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mother!

I just finished this film and I am emotionally drained.

mother! Is the tale of a man and woman (Javier Bardem and Jennifer Lawrence, respectively – credited as “Him” and “Mother”) living alone in their quiet paradise. That is, until another man and woman show up out of the blue (Ed Harris and Michelle Pfeiffer, again respectively) and shit hits the fan hard – and things only get worse.

 

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Unexpected houseguests, amirite?

 

It helps going into this film that this is a biblical allegory, and a gut-wrenching one at that. The amount of detail and the characterizations are an absolute treat. Though what’s difficult is comprehending what we’re supposed to get out of all of this:

It’s obvious that humans are shit creatures and everything’s a mess, but then there’s the fact that Him begins everything again without any remorse or forethought, only desire. Mother is completely replaceable and is only created to love him.

 

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This is essentially the whole film in one frame.

 

That concept alone is disturbing enough, especially when he is apathetic towards her suffering. What we don’t know is whether or not this apathy is inherent or due to so many failures? Does Him even consider failure? After all, he’s just chuffed to be admired, no matter the consequence.

Don’t get me wrong, I do believe that this is a film worth viewing (and I really enjoyed it), even though it is more or less a two-hour lesson in feeling uncomfortable.

tl;dr: God’s a sadist – go plant a tree.

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WYSHW: Synecdoche, New York

Poster

Japanese poster is best poster.

As you may have noticed in my last What You Should Have Watched that I posted forever ago, I had alluded to a Tom Hardy movie (which I’ll do next time)However, due to Philip Seymour Hoffman’s sudden and tragic passing, I’ve decided to tell you about the enigmatic masterpiece that is Synecdoche, New York. Of course, assuming you have yet to see it.

Much like The Fountain or even Beyond the Black Rainbow, I could see why a film like Synecdoche would be a daunting experience. In fact, there are those who would argue that Synecdoche is just Charlie Kaufman’s pretentious self-absorbed opus. I, on the other hand, think that this is a treasure trove of metaphor and meaning, built by incredible talent and fantastic set design. But you don’t have to take my word for it.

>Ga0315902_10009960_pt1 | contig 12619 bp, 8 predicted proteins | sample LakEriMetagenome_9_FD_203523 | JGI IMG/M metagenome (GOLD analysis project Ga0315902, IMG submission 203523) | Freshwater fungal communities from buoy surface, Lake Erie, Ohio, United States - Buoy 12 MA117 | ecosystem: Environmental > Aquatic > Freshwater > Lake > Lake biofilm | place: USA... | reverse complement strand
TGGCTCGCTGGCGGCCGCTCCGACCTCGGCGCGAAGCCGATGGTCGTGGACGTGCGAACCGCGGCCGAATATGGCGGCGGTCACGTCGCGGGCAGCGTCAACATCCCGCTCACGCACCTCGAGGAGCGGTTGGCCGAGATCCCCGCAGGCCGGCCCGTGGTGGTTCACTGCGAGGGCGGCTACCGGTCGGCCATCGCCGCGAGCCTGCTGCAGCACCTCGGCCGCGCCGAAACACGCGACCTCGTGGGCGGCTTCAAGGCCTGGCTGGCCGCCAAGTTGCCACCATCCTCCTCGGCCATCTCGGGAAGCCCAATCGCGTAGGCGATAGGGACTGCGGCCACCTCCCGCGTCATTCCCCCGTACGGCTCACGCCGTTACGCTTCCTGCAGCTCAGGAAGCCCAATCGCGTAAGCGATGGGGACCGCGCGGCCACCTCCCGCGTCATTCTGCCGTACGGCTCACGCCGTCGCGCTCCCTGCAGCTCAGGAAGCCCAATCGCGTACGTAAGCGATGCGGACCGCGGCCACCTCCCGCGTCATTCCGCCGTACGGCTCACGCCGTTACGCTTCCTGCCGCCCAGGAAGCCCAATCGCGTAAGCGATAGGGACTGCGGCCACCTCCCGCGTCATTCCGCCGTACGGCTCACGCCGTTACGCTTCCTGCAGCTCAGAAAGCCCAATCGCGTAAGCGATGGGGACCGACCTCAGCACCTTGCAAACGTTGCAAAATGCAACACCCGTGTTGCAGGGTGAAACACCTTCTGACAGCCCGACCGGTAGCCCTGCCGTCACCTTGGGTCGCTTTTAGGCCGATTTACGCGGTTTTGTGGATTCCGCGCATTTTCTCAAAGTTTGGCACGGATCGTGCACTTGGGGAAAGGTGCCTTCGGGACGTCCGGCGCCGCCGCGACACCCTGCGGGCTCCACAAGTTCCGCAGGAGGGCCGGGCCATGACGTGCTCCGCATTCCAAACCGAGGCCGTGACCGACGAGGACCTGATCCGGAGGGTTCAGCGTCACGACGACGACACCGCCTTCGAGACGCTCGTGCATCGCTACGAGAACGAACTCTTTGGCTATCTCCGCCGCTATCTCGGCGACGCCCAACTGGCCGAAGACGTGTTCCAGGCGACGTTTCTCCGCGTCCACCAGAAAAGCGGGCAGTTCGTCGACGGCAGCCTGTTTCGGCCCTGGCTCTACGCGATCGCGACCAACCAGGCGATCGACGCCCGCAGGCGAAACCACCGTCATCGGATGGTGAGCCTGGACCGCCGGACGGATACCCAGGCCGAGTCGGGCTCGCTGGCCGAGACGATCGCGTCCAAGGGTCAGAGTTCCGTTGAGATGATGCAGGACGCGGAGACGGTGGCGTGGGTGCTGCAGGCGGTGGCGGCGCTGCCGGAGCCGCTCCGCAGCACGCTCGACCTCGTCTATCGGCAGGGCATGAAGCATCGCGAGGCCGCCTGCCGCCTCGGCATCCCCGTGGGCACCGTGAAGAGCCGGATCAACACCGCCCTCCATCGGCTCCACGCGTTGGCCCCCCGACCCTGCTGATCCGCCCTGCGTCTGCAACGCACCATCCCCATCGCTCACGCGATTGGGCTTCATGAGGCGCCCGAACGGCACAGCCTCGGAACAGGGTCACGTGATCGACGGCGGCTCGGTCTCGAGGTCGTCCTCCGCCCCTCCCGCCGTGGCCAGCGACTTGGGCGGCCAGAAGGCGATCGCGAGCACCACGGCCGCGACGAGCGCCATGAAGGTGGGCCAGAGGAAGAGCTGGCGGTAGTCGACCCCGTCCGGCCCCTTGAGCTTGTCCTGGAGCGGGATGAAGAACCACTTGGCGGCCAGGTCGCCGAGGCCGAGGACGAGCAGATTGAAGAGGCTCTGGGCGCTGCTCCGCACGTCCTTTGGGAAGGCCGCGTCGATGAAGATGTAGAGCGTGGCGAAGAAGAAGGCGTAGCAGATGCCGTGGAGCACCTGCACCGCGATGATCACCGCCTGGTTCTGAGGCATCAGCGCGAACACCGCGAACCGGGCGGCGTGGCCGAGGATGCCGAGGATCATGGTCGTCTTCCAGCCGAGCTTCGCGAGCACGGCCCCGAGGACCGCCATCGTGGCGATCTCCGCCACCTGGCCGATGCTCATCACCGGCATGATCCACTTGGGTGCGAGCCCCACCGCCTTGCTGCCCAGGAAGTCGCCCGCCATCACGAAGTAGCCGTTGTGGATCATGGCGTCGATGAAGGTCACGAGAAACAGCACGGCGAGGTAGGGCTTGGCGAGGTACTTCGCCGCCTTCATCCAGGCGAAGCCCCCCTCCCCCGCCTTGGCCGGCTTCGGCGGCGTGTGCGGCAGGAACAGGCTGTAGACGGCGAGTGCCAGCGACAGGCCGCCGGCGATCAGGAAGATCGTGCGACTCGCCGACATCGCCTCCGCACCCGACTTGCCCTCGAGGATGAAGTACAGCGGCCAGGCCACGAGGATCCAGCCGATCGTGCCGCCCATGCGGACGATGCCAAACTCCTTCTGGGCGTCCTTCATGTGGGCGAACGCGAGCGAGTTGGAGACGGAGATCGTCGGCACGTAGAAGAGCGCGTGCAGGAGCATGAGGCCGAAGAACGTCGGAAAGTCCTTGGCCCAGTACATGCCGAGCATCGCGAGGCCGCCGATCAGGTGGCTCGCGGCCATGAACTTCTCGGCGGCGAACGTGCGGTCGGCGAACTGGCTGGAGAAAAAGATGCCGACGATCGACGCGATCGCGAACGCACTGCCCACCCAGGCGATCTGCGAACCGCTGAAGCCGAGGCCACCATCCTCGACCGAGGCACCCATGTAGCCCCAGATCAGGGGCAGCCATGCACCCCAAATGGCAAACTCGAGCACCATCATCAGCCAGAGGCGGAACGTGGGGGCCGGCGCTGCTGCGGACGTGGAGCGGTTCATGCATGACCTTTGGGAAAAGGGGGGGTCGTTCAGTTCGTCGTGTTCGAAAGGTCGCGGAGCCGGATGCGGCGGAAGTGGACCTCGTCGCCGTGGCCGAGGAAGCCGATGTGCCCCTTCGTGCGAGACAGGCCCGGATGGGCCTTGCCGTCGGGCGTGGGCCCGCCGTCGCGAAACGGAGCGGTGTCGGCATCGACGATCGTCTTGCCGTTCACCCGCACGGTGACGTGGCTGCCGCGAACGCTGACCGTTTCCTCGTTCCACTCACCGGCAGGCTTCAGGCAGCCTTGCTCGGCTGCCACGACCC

Synecdoche, New York is the story of Caden Cotard (PSH), a playwright who is caught between his work and personal life, while obsessing over his own mortality. His marriage to a micro-painter named Adele (Catherine Keener) soon crumbles under the stress, and she’s off to Germany with their only daughter, Olive. Despite these troubles, Caden soon receives a MacArthur Fellowship, and sets on creating a play which will be far more brutal and honest than his previous works – reality and fantasy spiral and entwine as we embark upon Caden’s über-meta oeuvre.

For instance, Hazel (Samantha Morton) lives in a house that is perpetually on fire.

For instance, Hazel (Samantha Morton) lives in a house that is perpetually on fire.

The unreliability of this world is not solely based on our protagonist – there are other characters who experience what we as viewers would see as lapses in reality. Thus Synecdoche presents for us a strange but entirely original environment, which compliments the storytelling in creating/portraying visual and contextual metaphor. More so, not only are we given a playfully surreal atmosphere, but we also deal with the heaviness of Caden’s isolation and obsession.

Okay, now I can see why people would start rolling their eyes – but really, this movie is worth checking out! Despite the heavy nature of Caden’s attempts to portray his meaning of life, the universe, and everything, his story is depicted with a fine balance of humor and sympathy. Not to mention the metaphors alone – personally, each time I watch this film I discover a new aspect or theme. Also there’s no shame in consulting wikipedia for some explanation.

Perhaps sometime I could give a better analysis of the many meanings weaved throughout this film, but for now I’m going to stick to a general WYSHW recommendation: Synecdoche, New York is a remarkable film. Charlie Kaufman has not only proved himself as a gifted writer, but as a substantial director as well (as if he needed to prove himself to anyone). Likewise, the cast is exceptional. Philip Seymour Hoffman breathed so much life into this performance – Caden is a broken man striving for excellence while discovering the purpose of his existence, and ultimately, well, I’m not going to spoil anything this time. His journey is sad, true, and beautiful – most importantly, it is something we all can relate to.

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I’ll miss you.

Tim Burton

Terry Gilliam

Spoiler alert: the overarching theme is wonderment. Not sure if I made that clear.

More to come!

 

Watch the Auteur Series introduction here!